Murder victim’s family set up support network for bereaved


The family of a stabbing victim traumatised by his death have set up a network to support the loved ones of people bereaved by similar crimes.

The relatives of Luther Edwards, a Stockwell father-of-two who died in July of 2016, say their ordeal was made harder by the lack of help they received at the time.

But cousin Angeleen Hill has united with another group in Hackney, Enough is Enough, to create Violent Crime Help and Referral Scheme (VCHARS) to ensure families are not left to fend for themselves.

More than 15 people have already come forward to do volunteer work for its crucial tasks.

The service was set up in memory of Luther, stabbed to death on July 29, 2016 after watching boxing bouts at York Hall in Bethnal Green.

His family have witnessed first hand what they say is the lack of help, support and information available to a victim’s families.

Angeleen has set it up jointly with Tracy Prescott, who organised several Enough is Enough marches in Hackney following several killings north of the river two years ago.

Angeleen said: “We want to ensure families get the right support. Every time someone has died, there has been very little help for the family. And it does not seem to be getting any better. Violent crime is not falling.

“Grieving is mentally and physically draining for everyone involved. But there is no support.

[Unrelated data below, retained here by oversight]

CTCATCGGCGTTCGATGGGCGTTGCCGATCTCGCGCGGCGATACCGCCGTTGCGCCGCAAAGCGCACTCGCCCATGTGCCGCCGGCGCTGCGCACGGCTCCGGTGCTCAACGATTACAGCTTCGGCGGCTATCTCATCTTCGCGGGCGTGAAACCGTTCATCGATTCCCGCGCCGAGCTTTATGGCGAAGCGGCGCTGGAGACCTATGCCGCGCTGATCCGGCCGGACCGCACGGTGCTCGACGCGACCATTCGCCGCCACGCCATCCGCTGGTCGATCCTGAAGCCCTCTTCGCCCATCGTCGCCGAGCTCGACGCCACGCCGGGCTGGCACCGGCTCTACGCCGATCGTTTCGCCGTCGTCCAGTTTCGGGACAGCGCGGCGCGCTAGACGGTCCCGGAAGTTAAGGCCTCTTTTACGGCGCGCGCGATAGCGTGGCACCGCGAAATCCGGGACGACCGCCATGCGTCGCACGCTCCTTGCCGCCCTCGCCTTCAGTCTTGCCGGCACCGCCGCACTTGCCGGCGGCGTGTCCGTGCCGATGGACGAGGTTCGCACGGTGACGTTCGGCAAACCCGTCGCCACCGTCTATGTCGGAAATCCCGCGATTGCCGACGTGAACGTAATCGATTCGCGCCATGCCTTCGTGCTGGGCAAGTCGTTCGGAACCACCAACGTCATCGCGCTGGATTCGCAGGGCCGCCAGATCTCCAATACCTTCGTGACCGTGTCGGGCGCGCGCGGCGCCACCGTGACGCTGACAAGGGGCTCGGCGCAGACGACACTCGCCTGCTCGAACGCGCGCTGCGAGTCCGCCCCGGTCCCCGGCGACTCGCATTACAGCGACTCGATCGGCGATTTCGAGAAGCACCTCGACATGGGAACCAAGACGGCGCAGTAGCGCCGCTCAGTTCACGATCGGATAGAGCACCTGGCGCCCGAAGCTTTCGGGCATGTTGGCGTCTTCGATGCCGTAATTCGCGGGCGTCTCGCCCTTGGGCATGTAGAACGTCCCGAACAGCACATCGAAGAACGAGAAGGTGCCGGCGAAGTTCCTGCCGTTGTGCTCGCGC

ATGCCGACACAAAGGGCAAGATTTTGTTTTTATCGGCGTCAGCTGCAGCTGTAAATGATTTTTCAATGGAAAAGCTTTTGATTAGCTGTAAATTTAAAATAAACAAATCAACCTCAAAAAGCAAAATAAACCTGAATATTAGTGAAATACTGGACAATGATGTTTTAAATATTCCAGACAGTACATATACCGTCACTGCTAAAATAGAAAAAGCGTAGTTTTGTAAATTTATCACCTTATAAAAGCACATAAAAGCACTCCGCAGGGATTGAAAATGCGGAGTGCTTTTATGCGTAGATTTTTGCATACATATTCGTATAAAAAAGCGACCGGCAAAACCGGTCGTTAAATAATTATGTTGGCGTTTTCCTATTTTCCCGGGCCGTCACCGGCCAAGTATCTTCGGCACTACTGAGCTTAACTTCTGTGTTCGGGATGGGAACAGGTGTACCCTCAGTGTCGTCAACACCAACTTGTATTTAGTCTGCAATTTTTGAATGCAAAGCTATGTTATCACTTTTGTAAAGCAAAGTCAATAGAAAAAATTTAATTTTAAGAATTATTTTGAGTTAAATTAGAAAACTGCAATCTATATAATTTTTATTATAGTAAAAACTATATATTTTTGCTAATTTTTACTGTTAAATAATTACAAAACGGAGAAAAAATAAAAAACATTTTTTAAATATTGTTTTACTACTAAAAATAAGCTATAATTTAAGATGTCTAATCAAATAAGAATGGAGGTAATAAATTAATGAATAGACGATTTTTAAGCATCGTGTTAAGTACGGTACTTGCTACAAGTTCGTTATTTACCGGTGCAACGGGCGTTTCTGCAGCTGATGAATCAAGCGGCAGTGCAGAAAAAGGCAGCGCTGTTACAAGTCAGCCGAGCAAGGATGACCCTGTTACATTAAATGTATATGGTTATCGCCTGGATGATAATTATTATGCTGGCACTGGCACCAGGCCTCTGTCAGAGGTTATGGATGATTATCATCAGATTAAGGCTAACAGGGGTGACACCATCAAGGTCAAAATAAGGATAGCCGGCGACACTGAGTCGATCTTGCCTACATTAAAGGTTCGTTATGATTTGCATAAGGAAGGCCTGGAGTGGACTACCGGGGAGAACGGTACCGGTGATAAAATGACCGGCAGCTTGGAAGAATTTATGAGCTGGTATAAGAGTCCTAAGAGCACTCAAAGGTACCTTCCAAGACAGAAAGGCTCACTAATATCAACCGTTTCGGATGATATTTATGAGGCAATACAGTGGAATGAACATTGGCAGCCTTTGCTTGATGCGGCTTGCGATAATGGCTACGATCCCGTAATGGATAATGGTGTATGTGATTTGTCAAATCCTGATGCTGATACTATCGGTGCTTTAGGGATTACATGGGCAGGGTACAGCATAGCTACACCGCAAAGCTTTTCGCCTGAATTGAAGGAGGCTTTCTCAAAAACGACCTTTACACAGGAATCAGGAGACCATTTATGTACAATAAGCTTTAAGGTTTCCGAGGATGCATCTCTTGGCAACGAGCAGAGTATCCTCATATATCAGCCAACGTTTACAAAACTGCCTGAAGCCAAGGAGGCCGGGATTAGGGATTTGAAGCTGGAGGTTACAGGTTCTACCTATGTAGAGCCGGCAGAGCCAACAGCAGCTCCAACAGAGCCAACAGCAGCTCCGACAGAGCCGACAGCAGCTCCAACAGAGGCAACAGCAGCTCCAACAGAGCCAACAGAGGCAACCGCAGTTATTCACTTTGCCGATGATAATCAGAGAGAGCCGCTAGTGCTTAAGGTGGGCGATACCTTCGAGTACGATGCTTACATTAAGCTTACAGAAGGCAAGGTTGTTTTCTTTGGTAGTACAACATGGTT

“It is not the police’s job – they are there to investigate crime. They do not have the manpower to give counselling and support.

“Violent crime affects us all whether we accept it or not. Children are killing children.

“We cannot choose to accept this as the new norm.

“Our hope is that Luther’s memory can impact and help those that need it and fill the visible gap in the current system.”

Victim Support was specifically set up for those directly affected – so in the case of a murder, they are not geared to helping the wider family. Nor do they have funds to do so.

So Angeleen wants VCHARS to plug that gap.

She said: “We have had a lot of people get in touch already. London seems to have been taking the hits.

“But some of the calls we’ve had already have come from Birmingham – which highlights how this is not just a London problem.

“Until we can properly look at why this is happening, we will never be able to find an overall solution.

“At this stage, it is just writing to lots of organisations, offering them what help we can and just saying we are here.”

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